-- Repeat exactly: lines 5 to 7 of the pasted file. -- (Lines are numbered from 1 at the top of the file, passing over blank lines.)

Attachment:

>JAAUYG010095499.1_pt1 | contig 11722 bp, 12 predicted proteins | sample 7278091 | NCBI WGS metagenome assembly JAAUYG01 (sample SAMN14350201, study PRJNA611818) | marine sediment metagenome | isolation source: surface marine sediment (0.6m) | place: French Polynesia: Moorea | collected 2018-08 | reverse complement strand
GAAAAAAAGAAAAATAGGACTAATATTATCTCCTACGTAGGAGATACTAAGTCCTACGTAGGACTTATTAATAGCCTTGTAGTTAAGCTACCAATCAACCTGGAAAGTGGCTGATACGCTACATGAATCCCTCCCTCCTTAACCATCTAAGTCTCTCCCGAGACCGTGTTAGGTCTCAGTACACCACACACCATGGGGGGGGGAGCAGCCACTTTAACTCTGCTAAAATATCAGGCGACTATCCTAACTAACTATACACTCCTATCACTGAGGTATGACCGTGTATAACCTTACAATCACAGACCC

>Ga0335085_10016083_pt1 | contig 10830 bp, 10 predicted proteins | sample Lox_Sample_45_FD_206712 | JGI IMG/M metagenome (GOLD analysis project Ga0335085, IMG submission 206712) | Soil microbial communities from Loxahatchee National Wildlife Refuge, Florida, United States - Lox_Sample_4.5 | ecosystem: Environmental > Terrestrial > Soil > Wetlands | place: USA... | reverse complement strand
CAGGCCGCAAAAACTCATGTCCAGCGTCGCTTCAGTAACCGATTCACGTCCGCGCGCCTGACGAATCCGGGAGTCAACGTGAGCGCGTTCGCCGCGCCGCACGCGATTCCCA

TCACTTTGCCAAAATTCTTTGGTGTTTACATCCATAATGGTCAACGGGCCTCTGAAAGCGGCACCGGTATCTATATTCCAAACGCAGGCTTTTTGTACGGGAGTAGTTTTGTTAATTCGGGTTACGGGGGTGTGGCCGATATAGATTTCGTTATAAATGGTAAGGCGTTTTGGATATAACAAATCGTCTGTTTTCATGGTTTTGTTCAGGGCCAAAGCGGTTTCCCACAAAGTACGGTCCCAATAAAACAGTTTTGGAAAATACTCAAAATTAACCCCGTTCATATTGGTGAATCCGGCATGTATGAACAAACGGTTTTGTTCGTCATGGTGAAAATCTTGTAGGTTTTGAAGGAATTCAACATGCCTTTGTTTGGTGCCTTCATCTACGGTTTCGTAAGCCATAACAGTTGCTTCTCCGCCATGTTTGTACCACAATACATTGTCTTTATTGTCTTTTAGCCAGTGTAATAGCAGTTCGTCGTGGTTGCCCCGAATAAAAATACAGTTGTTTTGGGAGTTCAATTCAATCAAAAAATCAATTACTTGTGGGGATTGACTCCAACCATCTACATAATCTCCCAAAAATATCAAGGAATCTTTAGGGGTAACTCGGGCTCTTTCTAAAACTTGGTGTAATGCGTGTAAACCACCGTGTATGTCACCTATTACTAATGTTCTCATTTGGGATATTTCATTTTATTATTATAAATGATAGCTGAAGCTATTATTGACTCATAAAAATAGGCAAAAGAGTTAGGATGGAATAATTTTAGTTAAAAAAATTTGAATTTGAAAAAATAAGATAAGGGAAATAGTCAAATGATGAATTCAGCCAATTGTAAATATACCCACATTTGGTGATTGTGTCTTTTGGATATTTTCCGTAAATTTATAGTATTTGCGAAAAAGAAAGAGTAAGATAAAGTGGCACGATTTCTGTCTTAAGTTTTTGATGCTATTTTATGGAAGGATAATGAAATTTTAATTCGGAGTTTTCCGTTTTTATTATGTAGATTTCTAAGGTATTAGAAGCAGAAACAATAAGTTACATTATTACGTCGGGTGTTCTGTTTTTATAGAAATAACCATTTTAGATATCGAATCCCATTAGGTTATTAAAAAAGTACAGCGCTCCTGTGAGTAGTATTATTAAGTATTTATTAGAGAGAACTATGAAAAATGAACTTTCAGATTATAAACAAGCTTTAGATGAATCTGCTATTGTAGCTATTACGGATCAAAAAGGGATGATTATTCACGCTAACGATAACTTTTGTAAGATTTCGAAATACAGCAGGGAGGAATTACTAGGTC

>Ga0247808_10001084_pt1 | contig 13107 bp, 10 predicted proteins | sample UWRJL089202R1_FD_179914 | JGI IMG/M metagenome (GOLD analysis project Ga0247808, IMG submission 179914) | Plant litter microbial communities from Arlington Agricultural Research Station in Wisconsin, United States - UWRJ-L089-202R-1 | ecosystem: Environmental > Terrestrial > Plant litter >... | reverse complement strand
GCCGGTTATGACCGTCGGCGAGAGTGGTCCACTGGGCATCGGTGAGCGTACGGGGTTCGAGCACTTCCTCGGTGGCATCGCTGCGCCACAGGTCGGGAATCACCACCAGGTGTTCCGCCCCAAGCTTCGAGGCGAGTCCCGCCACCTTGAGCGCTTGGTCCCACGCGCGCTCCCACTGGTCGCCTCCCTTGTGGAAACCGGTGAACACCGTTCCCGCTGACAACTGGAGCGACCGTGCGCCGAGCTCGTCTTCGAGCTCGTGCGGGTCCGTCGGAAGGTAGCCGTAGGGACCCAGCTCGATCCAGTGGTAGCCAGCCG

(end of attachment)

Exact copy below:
TCACTTTGCCAAAATTCTTTGGTGTTTACATCCATAATGGTCAACGGGCCTCTGAAAGCGGCACCGGTATCTATATTCCAAACGCAGGCTTTTTGTACGGGAGTAGTTTTGTTAATTCGGGTTACGGGGGTGTGGCCGATATAGATTTCGTTATAAATGGTAAGGCGTTTTGGATATAACAAATCGTCTGTTTTCATGGTTTTGTTCAGGGCCAAAGCGGTTTCCCACAAAGTACGGTCCCAATAAAACAGTTTTGGAAAATACTCAAAATTAACCCCGTTCATATTGGTGAATCCGGCATGTATGAACAAACGGTTTTGTTCGTCATGGTGAAAATCTTGTAGGTTTTGAAGGAATTCAACATGCCTTTGTTTGGTGCCTTCATCTACGGTTTCGTAAGCCATAACAGTTGCTTCTCCGCCATGTTTGTACCACAATACATTGTCTTTATTGTCTTTTAGCCAGTGTAATAGCAGTTCGTCGTGGTTGCCCCGAATAAAAATACAGTTGTTTTGGGAGTTCAATTCAATCAAAAAATCAATTACTTGTGGGGATTGACTCCAACCATCTACATAATCTCCCAAAAATATCAAGGAATCTTTAGGGGTAACTCGGGCTCTTTCTAAAACTTGGTGTAATGCGTGTAAACCACCGTGTATGTCACCTATTACTAATGTTCTCATTTGGGATATTTCATTTTATTATTATAAATGATAGCTGAAGCTATTATTGACTCATAAAAATAGGCAAAAGAGTTAGGATGGAATAATTTTAGTTAAAAAAATTTGAATTTGAAAAAATAAGATAAGGGAAATAGTCAAATGATGAATTCAGCCAATTGTAAATATACCCACATTTGGTGATTGTGTCTTTTGGATATTTTCCGTAAATTTATAGTATTTGCGAAAAAGAAAGAGTAAGATAAAGTGGCACGATTTCTGTCTTAAGTTTTTGATGCTATTTTATGGAAGGATAATGAAATTTTAATTCGGAGTTTTCCGTTTTTATTATGTAGATTTCTAAGGTATTAGAAGCAGAAACAATAAGTTACATTATTACGTCGGGTGTTCTGTTTTTATAGAAATAACCATTTTAGATATCGAATCCCATTAGGTTATTAAAAAAGTACAGCGCTCCTGTGAGTAGTATTATTAAGTATTTATTAGAGAGAACTATGAAAAATGAACTTTCAGATTATAAACAAGCTTTAGATGAATCTGCTATTGTAGCTATTACGGATCAAAAAGGGATGATTATTCACGCTAACGATAACTTTTGTAAGATTTCGAAATACAGCAGGGAGGAATTACTAGGTC

>Ga0247808_10001084_pt1 | contig 13107 bp, 10 predicted proteins | sample UWRJL089202R1_FD_179914 | JGI IMG/M metagenome (GOLD analysis project Ga0247808, IMG submission 179914) | Plant litter microbial communities from Arlington Agricultural Research Station in Wisconsin, United States - UWRJ-L089-202R-1 | ecosystem: Environmental > Terrestrial > Plant litter >... | reverse complement strand
GCCGGTTATGACCGTCGGCGAGAGTGGTCCACTGGGCATCGGTGAGCGTACGGGGTTCGAGCACTTCCTCGGTGGCATCGCTGCGCCACAGGTCGGGAATCACCACCAGGTGTTCCGCCCCAAGCTTCGAGGCGAGTCCCGCCACCTTGAGCGCTTGGTCCCACGCGCGCTCCCACTGGTCGCCTCCCTTGTGGAAACCGGTGAACACCGTTCCCGCTGACAACTGGAGCGACCGTGCGCCGAGCTCGTCTTCGAGCTCGTGCGGGTCCGTCGGAAGGTAGCCGTAGGGACCCAGCTCGATCCAGTGGTAGCCAGCCG